We find that true saints, or those persons who are sanctified by the Spirit of God, are in the New Testament called spiritual persons. And their being spiritual is spoken of as their peculiar character, and that wherein they are distinguished from those who are not sanctified. This is evident because those who are spiritual are set in opposition to natural men, and carnal men. Thus the spiritual man, and the natural man, are set in opposition one to another; I Corinthians 2:14–15, “The natural man receiveth not the things of the Spirit of God, for they are foolishness unto him; neither can he know them; because they are spiritually discerned. But he that is spiritual judgeth all things.” The Scripture explains itself to mean an ungodly man, or one that has no grace, by a natural man… That by carnal the Apostle means corrupt and unsanctified, is abundantly evident, by Romans 7:25 and Romans 8:1, 4–9, 12, 13; Galatians 5:16 to the end; Colossians 2:18. Now therefore, if by natural and carnal, in these texts, he intended “unsanctified”; then doubtless by spiritual, which is opposed thereto, is meant “sanctified” and gracious….
Now it may be observed that the epithet “spiritual,” in these and other parallel texts of the New Testament, is not used to signify any relation of persons or things to the spirit or soul of man, as the spiritual part of man, in opposition to the body, which is the material part: qualities are not said to be spiritual, because they have their seat in the soul, and not in the body: for there are some properties that the Scripture calls carnal or fleshly, which have their seat as much in the soul, as those properties that are called spiritual. Thus it is with pride and self-righteousness, and a man’s trusting to his own wisdom, which the Apostle calls fleshly (Colossians 2:18). Nor are things called spiritual, because they are conversant about those things that are immaterial, and not corporeal. For so was the wisdom of the wise men, and princes of this world, conversant about spirits, and immaterial beings; which yet the Apostle speaks of as natural men, totally ignorant of those things that are spiritual (I Corinthians, ch. 2). But it is with relation to the Holy Ghost, or Spirit of God, that persons or things are termed spiritual, in the New Testament. “Spirit,” as the word is used to signify the third person in the Trinity, is the substantive, of which is formed the adjective “spiritual,” in the holy Scriptures. Thus Christians are called spiritual persons, because they are born of the Spirit, and because of the indwelling and holy influences of the Spirit of God in them. And things are called spiritual as related to the Spirit of God; I Corinthians 2:13–14, “Which things also we speak, not in the words which man’s wisdom teacheth, but which the Holy Ghost teacheth, comparing spiritual things with spiritual. But the natural man receiveth not the things of the Spirit of God.” Here the Apostle himself expressly signifies, that by spiritual things, he means the things of the Spirit of God, and things which the Holy Ghost teacheth. The same is yet more abundantly apparent by viewing the whole context. Again, Romans 8:6, “To be carnally minded is death: but to be spiritually minded is life and peace.” The Apostle explains what he means by being carnally and spiritually minded, in what follows in the 9th verse, and shows that by being spiritually minded, he means a having the indwelling and holy influences of the Spirit of God in the heart. “But ye are not in the flesh, but in the Spirit, if so be the Spirit of God dwell in you. Now if any man have not the Spirit of Christ, he is none of his.”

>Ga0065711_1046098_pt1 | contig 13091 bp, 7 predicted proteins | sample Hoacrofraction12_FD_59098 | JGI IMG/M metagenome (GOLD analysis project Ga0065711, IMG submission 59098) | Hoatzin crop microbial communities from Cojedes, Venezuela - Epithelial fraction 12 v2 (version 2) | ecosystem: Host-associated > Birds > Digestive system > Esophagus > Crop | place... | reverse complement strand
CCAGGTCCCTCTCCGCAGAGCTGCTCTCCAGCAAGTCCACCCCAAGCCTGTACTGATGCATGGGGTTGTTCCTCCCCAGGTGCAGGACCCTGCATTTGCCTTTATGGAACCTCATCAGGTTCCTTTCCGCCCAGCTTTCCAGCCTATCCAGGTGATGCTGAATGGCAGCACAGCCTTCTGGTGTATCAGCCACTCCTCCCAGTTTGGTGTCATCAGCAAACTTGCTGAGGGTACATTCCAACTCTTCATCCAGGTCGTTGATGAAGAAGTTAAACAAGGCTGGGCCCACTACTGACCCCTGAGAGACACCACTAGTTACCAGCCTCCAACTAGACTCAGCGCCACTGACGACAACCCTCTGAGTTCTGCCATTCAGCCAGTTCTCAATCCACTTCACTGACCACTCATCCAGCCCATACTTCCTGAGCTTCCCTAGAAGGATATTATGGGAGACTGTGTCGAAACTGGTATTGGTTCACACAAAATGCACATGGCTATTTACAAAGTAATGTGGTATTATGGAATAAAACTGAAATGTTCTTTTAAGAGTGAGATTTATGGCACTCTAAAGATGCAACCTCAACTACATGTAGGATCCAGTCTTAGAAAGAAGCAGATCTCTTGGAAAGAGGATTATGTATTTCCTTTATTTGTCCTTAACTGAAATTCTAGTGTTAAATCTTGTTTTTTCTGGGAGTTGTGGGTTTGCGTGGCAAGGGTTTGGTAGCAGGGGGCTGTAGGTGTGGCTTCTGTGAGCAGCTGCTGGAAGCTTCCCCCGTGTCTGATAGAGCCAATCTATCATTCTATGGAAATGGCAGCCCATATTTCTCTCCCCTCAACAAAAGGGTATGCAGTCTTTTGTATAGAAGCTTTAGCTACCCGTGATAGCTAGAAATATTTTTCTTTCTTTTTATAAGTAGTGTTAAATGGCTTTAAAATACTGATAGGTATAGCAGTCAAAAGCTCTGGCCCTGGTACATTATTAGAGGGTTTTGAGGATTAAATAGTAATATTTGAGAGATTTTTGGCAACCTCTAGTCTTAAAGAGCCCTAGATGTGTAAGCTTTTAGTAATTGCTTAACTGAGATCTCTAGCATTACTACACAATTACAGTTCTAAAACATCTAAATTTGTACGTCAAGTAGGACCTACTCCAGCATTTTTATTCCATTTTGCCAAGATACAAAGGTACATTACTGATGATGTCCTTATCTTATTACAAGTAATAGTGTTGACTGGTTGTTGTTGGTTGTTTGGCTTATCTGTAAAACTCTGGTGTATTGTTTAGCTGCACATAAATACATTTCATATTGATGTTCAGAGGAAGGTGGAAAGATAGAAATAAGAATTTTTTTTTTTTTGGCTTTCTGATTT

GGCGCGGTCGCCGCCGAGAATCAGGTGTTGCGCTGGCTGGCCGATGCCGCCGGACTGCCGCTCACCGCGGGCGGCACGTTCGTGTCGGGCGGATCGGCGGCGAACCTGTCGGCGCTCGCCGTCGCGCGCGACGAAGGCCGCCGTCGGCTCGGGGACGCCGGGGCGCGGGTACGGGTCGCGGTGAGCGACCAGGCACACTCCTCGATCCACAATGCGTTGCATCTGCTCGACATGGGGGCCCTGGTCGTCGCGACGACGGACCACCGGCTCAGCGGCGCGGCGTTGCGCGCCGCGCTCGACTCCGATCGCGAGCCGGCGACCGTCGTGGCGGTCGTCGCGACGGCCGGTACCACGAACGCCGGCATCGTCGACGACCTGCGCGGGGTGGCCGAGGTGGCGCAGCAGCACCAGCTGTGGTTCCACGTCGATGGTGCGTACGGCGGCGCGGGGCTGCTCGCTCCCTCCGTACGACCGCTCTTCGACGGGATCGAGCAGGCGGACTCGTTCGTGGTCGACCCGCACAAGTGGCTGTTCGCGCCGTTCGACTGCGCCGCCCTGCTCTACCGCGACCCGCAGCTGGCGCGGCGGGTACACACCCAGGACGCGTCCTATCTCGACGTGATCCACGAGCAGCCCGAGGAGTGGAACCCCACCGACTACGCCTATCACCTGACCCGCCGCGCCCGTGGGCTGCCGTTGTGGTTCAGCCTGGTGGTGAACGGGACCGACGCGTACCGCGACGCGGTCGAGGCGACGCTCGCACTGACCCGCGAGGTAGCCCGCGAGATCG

Jonathan Edwards (1703-58), Religious Affections, 197-99.